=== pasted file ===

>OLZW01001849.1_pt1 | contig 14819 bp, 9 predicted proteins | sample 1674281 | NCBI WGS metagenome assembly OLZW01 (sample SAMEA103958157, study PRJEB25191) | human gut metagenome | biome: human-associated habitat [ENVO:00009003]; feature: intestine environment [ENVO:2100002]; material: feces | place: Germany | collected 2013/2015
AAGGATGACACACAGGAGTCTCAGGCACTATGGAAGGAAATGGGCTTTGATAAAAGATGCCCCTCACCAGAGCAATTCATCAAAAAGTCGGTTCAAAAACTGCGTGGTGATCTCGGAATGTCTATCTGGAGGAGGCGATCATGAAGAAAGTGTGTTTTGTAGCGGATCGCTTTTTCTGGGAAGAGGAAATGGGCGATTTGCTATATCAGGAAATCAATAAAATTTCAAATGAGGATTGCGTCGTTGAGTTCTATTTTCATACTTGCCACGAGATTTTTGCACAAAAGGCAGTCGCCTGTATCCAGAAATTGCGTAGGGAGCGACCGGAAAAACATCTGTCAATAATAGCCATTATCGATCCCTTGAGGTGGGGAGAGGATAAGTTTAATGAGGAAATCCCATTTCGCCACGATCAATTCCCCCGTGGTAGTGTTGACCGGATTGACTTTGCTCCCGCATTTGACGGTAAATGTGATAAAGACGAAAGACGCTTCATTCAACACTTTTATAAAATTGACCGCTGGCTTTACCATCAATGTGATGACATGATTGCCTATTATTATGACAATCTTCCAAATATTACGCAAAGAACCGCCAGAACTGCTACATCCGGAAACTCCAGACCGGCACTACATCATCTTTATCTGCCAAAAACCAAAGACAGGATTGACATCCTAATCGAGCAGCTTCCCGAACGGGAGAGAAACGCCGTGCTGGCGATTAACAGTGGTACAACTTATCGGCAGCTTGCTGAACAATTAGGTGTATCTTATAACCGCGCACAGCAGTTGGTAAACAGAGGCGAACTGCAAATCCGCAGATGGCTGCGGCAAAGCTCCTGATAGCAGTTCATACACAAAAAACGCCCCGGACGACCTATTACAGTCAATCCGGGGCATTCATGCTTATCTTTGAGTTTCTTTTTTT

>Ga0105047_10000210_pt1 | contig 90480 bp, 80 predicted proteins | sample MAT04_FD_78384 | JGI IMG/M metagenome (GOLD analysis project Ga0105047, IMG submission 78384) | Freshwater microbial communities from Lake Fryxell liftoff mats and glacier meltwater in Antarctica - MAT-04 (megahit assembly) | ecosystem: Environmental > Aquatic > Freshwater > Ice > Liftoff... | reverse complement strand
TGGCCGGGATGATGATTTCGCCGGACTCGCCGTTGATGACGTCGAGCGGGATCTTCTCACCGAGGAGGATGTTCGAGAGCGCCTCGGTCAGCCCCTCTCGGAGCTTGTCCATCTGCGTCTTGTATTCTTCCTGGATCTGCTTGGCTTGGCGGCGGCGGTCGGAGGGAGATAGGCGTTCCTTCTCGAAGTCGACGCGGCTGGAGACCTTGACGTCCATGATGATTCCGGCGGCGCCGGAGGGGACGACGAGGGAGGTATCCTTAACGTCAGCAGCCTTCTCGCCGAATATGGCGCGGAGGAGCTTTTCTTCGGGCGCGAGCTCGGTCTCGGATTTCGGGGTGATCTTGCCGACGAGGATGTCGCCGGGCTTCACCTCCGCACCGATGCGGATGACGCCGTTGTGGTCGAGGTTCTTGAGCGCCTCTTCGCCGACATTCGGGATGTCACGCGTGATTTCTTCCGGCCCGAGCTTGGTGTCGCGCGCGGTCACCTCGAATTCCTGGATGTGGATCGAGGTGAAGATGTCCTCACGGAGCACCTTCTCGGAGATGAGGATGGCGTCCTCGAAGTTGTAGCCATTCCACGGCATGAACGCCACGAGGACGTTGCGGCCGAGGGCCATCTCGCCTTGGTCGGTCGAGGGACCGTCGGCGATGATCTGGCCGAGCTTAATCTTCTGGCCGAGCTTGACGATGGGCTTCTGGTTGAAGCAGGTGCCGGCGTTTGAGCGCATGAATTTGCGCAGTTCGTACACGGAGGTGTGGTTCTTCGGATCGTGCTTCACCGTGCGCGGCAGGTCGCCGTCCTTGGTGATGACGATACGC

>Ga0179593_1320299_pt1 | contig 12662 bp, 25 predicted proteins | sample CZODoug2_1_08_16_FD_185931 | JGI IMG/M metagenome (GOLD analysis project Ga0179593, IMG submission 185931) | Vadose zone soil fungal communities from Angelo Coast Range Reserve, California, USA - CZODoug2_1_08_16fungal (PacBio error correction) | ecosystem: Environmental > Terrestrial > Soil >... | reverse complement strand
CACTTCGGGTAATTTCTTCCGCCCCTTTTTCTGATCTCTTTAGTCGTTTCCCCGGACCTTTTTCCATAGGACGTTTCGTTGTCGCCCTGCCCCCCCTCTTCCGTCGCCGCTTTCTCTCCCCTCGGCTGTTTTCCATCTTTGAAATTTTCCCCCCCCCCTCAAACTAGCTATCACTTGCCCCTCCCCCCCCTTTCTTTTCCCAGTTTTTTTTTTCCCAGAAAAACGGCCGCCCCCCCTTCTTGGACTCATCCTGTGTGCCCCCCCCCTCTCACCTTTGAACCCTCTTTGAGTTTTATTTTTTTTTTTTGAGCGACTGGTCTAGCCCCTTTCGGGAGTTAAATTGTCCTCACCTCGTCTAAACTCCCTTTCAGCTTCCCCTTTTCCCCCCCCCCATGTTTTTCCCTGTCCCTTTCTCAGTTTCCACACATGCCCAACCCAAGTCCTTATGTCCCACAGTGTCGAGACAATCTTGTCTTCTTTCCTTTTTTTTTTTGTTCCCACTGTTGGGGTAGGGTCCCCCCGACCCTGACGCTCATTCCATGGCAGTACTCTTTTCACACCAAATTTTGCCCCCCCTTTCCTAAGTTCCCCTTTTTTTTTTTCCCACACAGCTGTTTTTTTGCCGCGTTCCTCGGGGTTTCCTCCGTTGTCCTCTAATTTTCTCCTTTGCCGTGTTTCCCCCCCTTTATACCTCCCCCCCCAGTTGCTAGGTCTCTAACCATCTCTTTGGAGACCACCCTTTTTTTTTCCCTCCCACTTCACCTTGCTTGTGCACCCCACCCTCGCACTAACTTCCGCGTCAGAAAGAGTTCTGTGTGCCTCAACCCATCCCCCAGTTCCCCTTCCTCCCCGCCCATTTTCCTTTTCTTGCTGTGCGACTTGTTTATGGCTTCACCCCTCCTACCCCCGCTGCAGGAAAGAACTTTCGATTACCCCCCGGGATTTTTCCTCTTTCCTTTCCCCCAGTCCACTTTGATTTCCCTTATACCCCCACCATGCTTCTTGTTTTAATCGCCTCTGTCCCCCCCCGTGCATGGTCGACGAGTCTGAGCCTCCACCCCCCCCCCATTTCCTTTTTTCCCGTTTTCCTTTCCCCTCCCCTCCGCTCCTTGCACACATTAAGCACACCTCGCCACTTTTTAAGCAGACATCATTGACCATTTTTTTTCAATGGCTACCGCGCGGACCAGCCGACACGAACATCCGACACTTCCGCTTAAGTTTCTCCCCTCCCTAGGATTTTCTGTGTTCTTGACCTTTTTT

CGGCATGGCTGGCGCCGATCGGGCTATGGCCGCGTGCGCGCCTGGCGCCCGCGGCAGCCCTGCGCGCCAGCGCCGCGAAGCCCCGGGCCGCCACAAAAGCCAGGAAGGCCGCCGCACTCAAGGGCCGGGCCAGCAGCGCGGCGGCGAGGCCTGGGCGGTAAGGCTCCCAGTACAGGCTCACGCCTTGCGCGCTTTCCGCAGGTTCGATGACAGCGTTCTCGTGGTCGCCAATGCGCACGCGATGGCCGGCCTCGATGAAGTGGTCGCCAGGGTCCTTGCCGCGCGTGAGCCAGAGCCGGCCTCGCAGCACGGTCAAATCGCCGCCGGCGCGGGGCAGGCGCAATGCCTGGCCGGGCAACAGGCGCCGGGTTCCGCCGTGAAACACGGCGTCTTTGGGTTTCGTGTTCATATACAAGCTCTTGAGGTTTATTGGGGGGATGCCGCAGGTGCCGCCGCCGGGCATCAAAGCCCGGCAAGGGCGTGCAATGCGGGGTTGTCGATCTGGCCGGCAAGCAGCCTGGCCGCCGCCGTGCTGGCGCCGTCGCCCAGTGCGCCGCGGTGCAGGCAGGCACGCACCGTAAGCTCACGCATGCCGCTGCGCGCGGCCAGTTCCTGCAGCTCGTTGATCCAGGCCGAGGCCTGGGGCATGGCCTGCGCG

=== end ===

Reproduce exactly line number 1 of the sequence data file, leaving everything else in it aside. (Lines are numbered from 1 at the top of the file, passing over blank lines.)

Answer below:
>OLZW01001849.1_pt1 | contig 14819 bp, 9 predicted proteins | sample 1674281 | NCBI WGS metagenome assembly OLZW01 (sample SAMEA103958157, study PRJEB25191) | human gut metagenome | biome: human-associated habitat [ENVO:00009003]; feature: intestine environment [ENVO:2100002]; material: feces | place: Germany | collected 2013/2015